By Scott Robertson
Part One of a two-part series
With Johnson City’s Tannery Knobs Mountain Biking Park about to open and other mountain bike trails being considered on Buffalo Mountain, as well as in Carter and Unicoi counties, a local delegation attended the International Mountain Bicycling Association Trail Labs in Bentonville, Ark., last week.
Johnson City Vice Mayor Jenny Brock, Northeast Tennessee Regional Economic Partnership Outdoor Development Manager Kayla Carter and local mountain bikers Marc Upton and Nathan Cole were joined by representatives of around two dozen communities from Ocala, Fla., to Omaha, Neb. Attendees learned strategies and best practices for planning, designing, and building trail networks, as well as ensuring the sustainable success of mountain biking as an economic driver in their communities.
“As I look at our infrastructure investments today, I am keenly aware that my generation will enjoy them for a while, but the real benefactors are future generations. I ask this question, ‘what will it take to get young people to make Johnson City and the region their home to live, work and play,’” Brock said. “The demographic mix of our area is showing many of these young people are going elsewhere, mainly the large urban centers. I believe easy access to outdoor recreation can be a feature of our community that may attract them to stay or to come.”
Bentonville served as host city for the meeting in large part because of its meteoric rise as a mountain biking community, and the resulting economic impact. Boosted by funding from the Walton Family Foundation, Northwest Arkansas has developed more than 150 miles of various types of bicycle trails. Bentonville has hosted 23 cycling events this year already.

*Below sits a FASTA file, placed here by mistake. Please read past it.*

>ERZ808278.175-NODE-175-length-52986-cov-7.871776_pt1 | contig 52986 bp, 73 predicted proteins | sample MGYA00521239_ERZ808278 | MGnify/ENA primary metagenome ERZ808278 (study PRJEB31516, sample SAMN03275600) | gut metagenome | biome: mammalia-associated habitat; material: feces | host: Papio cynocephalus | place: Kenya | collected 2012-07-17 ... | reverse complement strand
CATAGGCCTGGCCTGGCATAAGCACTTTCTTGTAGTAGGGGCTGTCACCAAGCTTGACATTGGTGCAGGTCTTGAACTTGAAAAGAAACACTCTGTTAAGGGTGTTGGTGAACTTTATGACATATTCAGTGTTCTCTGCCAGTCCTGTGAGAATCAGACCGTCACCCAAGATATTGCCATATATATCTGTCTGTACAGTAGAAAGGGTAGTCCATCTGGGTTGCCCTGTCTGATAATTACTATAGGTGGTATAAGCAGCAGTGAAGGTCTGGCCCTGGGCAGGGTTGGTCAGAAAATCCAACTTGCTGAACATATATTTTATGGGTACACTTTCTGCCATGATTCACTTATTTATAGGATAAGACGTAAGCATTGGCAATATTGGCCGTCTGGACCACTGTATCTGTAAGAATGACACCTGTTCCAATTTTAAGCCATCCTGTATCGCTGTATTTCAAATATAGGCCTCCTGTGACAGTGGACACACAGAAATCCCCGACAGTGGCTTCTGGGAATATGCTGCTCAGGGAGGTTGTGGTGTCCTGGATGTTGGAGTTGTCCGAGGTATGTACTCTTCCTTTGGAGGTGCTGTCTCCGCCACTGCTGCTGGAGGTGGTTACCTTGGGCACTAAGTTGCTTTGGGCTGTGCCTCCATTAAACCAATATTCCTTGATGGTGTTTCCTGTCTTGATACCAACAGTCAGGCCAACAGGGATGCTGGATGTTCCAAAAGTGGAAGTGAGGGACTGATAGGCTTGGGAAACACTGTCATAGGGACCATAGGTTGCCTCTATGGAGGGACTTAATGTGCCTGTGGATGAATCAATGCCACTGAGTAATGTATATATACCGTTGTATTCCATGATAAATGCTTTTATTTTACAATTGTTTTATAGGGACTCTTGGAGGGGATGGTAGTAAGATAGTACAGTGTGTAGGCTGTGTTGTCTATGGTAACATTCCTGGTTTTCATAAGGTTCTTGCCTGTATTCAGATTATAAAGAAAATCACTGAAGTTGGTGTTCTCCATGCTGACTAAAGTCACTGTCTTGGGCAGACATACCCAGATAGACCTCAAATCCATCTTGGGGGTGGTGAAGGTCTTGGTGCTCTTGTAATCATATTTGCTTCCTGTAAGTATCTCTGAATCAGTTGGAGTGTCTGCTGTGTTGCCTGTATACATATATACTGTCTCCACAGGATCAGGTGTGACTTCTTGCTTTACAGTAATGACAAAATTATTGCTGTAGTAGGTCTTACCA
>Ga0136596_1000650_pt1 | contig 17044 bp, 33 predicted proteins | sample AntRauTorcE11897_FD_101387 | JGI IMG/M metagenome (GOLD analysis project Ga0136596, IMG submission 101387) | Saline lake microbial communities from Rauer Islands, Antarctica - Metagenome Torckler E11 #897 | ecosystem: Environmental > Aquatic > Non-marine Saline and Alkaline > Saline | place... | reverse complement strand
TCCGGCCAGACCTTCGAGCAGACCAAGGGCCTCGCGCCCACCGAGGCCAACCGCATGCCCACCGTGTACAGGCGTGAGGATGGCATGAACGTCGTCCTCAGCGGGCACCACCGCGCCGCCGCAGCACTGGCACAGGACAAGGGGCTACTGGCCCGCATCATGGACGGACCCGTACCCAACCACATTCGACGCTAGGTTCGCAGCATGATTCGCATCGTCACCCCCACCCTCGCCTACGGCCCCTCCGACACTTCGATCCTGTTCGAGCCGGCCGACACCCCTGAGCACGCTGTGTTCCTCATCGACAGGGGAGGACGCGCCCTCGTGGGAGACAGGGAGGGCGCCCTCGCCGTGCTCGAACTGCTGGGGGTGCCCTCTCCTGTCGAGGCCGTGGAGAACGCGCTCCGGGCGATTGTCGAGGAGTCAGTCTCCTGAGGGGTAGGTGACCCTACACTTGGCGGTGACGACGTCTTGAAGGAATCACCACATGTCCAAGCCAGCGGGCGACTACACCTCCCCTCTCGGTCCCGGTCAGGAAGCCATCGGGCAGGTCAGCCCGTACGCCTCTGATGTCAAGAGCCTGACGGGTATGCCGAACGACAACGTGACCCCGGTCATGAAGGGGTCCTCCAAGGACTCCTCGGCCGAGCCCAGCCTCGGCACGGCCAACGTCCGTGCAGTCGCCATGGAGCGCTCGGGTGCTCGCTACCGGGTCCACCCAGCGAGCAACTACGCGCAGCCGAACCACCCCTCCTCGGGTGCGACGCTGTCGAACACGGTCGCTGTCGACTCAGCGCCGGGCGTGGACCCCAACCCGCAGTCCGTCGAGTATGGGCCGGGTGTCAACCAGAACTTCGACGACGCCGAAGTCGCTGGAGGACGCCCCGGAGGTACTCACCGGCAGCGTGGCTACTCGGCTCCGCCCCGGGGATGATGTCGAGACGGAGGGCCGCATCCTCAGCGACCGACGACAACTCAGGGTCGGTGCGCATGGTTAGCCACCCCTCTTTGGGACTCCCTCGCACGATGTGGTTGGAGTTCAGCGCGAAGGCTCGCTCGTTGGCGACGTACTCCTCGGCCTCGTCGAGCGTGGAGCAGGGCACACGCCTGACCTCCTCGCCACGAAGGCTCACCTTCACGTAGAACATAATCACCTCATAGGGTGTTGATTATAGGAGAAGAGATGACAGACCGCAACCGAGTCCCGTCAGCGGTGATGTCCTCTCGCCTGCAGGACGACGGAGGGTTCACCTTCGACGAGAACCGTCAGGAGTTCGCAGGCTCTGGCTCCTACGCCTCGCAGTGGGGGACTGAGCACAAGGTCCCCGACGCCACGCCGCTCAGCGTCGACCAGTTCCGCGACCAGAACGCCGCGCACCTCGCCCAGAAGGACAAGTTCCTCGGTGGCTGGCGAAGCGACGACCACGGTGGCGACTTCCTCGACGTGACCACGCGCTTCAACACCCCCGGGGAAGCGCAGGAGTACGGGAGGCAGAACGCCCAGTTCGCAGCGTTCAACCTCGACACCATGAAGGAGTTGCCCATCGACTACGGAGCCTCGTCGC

“It’s an economic driver,” said Bentonville Parks & Recreation Director David Wright. “It benefits people who own businesses, and not just businesses directly related to this. The development community now wants to build along the trail system.”
In a city of roughly 50,000 people, Wright said, “We spent $8 million on mountain biking. In 2017, we had $27 million in tourism spending with roughly $51 million in business benefits.” Bike-based activities make up the lion’s share of that tourism spending.
The fact that the business benefits outweigh the tourism dollars was not lost on Brock. “Our major businesses are appealing to us to help with maintaining a strong workforce. For our region to remain economically robust, we must grow. To grow, we need to attract younger people to move here. They want certain things. I think we have all those things right here. A well thought out trail system for both traditional biking and mountain biking is a feature a city/region can provide that can be one of the factors in workforce recruitment and retention. Tourists adding to our tax base is icing on the cake.”
The impact of an increase in demand for outdoor recreation opportunities in the region is already being felt, Carter said, especially among young professionals. “They want to be able to quickly access the trails or rivers after work and on the weekends. Mountain biking in Northeast Tennessee serves as a great example of how to engage with young talent as well as families. It’s also boosting our economy through bike sales, maintenance and event curation. Mountain biking is on the rise in our region. It’s already contributing to an increase in the quality of life here.”